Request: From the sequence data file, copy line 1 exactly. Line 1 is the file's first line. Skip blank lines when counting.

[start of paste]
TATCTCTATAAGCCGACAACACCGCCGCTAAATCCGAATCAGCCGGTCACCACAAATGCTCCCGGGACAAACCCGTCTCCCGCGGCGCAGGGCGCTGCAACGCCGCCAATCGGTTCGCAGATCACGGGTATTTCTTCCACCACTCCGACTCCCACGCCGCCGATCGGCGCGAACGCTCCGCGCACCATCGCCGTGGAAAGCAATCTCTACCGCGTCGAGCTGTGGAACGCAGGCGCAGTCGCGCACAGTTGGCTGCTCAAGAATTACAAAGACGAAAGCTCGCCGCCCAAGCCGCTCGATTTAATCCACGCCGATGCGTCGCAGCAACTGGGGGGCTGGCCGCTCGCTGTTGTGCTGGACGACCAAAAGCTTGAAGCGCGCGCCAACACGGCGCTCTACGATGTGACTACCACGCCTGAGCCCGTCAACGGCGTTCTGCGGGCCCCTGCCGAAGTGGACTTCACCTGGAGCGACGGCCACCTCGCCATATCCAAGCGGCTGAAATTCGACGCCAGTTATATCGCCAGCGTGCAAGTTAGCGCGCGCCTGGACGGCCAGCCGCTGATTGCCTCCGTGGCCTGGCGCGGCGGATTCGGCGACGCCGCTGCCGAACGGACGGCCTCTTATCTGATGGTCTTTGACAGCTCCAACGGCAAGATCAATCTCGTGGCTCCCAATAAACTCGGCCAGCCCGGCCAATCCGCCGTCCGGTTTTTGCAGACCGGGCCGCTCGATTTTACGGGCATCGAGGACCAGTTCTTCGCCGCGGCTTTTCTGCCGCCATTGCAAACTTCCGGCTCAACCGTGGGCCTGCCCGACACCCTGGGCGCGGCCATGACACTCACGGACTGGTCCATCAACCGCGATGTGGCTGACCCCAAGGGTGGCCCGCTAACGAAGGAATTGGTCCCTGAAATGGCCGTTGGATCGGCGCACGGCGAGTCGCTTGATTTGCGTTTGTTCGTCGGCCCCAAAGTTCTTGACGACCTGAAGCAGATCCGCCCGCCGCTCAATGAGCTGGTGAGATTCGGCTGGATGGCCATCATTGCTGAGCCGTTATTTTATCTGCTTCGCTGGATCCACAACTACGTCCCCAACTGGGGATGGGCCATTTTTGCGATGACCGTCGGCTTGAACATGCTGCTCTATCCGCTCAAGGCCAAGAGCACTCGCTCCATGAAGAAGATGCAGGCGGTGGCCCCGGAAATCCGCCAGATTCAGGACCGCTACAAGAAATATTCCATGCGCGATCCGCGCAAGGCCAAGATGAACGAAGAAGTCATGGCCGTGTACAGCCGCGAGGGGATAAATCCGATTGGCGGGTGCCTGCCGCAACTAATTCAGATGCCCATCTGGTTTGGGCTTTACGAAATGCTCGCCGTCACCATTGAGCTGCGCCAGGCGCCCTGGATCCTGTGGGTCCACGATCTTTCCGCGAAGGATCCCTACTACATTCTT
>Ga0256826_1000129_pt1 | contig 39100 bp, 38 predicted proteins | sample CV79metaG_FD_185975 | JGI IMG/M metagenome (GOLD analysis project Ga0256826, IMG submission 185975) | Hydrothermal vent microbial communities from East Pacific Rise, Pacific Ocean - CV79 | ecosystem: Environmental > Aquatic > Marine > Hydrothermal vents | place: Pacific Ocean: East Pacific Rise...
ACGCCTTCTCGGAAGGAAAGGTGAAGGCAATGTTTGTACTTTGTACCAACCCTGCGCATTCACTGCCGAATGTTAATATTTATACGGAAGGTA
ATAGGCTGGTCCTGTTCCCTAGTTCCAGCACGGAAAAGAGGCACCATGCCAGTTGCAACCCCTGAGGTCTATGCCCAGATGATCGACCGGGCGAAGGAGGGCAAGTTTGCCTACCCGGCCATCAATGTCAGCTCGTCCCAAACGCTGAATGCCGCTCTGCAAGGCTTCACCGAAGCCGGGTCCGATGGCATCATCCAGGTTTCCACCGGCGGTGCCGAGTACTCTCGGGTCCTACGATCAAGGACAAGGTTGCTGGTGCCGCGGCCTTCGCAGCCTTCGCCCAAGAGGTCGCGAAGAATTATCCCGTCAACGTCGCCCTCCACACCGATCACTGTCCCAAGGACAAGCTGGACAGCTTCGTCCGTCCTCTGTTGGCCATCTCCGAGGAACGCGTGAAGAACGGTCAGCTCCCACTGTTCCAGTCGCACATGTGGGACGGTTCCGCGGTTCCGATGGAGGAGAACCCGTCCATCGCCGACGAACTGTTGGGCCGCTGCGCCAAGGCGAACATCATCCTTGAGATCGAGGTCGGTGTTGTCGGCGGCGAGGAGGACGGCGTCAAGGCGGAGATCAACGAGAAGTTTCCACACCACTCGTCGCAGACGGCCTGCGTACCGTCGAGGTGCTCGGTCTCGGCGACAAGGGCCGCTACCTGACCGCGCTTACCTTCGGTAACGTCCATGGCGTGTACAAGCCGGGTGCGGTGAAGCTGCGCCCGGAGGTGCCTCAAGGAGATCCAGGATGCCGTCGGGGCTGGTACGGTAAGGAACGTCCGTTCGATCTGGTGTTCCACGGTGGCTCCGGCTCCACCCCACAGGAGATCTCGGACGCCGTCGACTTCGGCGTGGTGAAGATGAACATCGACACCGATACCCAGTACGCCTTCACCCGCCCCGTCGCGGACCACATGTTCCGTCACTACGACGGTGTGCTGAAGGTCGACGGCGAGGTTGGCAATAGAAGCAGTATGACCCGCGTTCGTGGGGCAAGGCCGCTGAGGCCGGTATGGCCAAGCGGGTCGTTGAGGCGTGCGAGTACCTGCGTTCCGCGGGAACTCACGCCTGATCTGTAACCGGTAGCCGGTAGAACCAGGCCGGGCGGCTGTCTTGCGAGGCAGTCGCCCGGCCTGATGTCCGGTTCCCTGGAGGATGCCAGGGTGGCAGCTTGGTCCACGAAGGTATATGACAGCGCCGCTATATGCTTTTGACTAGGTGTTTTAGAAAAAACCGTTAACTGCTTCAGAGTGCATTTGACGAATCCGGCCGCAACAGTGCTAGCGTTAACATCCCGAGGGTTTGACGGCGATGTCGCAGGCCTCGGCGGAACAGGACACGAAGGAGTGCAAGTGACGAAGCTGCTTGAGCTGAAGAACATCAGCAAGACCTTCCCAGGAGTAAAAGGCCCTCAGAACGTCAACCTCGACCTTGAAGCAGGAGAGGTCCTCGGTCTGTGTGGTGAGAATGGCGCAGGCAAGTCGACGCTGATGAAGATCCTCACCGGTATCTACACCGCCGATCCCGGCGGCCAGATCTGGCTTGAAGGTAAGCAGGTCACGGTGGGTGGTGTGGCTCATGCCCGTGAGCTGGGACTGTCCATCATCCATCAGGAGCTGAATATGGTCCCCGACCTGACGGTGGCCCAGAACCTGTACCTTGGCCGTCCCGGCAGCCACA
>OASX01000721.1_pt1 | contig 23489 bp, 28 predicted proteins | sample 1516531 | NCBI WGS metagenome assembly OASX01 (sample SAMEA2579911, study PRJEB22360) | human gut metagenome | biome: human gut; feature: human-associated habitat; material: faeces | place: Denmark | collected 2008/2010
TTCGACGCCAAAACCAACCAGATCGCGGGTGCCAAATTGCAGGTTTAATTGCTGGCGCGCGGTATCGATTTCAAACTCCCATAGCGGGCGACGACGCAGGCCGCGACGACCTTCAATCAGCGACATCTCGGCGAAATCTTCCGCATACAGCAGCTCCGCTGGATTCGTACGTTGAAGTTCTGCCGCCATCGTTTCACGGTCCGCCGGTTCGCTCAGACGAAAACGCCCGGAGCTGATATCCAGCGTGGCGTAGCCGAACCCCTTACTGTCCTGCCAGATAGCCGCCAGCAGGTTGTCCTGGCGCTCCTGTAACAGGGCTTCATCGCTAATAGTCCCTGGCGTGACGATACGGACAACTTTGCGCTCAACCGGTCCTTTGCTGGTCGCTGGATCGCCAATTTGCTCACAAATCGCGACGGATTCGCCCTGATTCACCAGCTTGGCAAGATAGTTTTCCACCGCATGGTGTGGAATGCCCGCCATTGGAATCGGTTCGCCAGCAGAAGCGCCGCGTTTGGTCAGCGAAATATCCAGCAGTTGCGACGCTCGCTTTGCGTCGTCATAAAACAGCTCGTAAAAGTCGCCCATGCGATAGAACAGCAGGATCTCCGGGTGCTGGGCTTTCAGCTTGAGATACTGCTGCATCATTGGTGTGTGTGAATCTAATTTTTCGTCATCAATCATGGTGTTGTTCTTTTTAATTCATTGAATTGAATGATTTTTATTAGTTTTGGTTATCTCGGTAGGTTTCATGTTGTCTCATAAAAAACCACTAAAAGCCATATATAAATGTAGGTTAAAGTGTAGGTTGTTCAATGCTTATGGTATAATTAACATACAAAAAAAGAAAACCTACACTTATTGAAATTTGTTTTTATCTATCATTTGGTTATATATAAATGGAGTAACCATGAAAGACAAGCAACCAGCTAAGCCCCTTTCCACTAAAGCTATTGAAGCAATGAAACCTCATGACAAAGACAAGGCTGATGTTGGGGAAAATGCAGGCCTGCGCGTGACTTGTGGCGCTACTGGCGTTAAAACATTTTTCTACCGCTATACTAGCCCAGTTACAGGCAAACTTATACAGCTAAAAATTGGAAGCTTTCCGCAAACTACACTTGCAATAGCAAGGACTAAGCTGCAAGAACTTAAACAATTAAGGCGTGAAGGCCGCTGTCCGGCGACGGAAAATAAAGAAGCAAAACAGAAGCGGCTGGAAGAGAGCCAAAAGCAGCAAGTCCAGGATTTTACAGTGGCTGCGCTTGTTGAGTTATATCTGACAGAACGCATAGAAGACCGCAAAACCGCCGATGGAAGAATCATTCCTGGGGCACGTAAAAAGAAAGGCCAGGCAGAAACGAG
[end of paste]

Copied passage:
TATCTCTATAAGCCGACAACACCGCCGCTAAATCCGAATCAGCCGGTCACCACAAATGCTCCCGGGACAAACCCGTCTCCCGCGGCGCAGGGCGCTGCAACGCCGCCAATCGGTTCGCAGATCACGGGTATTTCTTCCACCACTCCGACTCCCACGCCGCCGATCGGCGCGAACGCTCCGCGCACCATCGCCGTGGAAAGCAATCTCTACCGCGTCGAGCTGTGGAACGCAGGCGCAGTCGCGCACAGTTGGCTGCTCAAGAATTACAAAGACGAAAGCTCGCCGCCCAAGCCGCTCGATTTAATCCACGCCGATGCGTCGCAGCAACTGGGGGGCTGGCCGCTCGCTGTTGTGCTGGACGACCAAAAGCTTGAAGCGCGCGCCAACACGGCGCTCTACGATGTGACTACCACGCCTGAGCCCGTCAACGGCGTTCTGCGGGCCCCTGCCGAAGTGGACTTCACCTGGAGCGACGGCCACCTCGCCATATCCAAGCGGCTGAAATTCGACGCCAGTTATATCGCCAGCGTGCAAGTTAGCGCGCGCCTGGACGGCCAGCCGCTGATTGCCTCCGTGGCCTGGCGCGGCGGATTCGGCGACGCCGCTGCCGAACGGACGGCCTCTTATCTGATGGTCTTTGACAGCTCCAACGGCAAGATCAATCTCGTGGCTCCCAATAAACTCGGCCAGCCCGGCCAATCCGCCGTCCGGTTTTTGCAGACCGGGCCGCTCGATTTTACGGGCATCGAGGACCAGTTCTTCGCCGCGGCTTTTCTGCCGCCATTGCAAACTTCCGGCTCAACCGTGGGCCTGCCCGACACCCTGGGCGCGGCCATGACACTCACGGACTGGTCCATCAACCGCGATGTGGCTGACCCCAAGGGTGGCCCGCTAACGAAGGAATTGGTCCCTGAAATGGCCGTTGGATCGGCGCACGGCGAGTCGCTTGATTTGCGTTTGTTCGTCGGCCCCAAAGTTCTTGACGACCTGAAGCAGATCCGCCCGCCGCTCAATGAGCTGGTGAGATTCGGCTGGATGGCCATCATTGCTGAGCCGTTATTTTATCTGCTTCGCTGGATCCACAACTACGTCCCCAACTGGGGATGGGCCATTTTTGCGATGACCGTCGGCTTGAACATGCTGCTCTATCCGCTCAAGGCCAAGAGCACTCGCTCCATGAAGAAGATGCAGGCGGTGGCCCCGGAAATCCGCCAGATTCAGGACCGCTACAAGAAATATTCCATGCGCGATCCGCGCAAGGCCAAGATGAACGAAGAAGTCATGGCCGTGTACAGCCGCGAGGGGATAAATCCGATTGGCGGGTGCCTGCCGCAACTAATTCAGATGCCCATCTGGTTTGGGCTTTACGAAATGCTCGCCGTCACCATTGAGCTGCGCCAGGCGCCCTGGATCCTGTGGGTCCACGATCTTTCCGCGAAGGATCCCTACTACATTCTT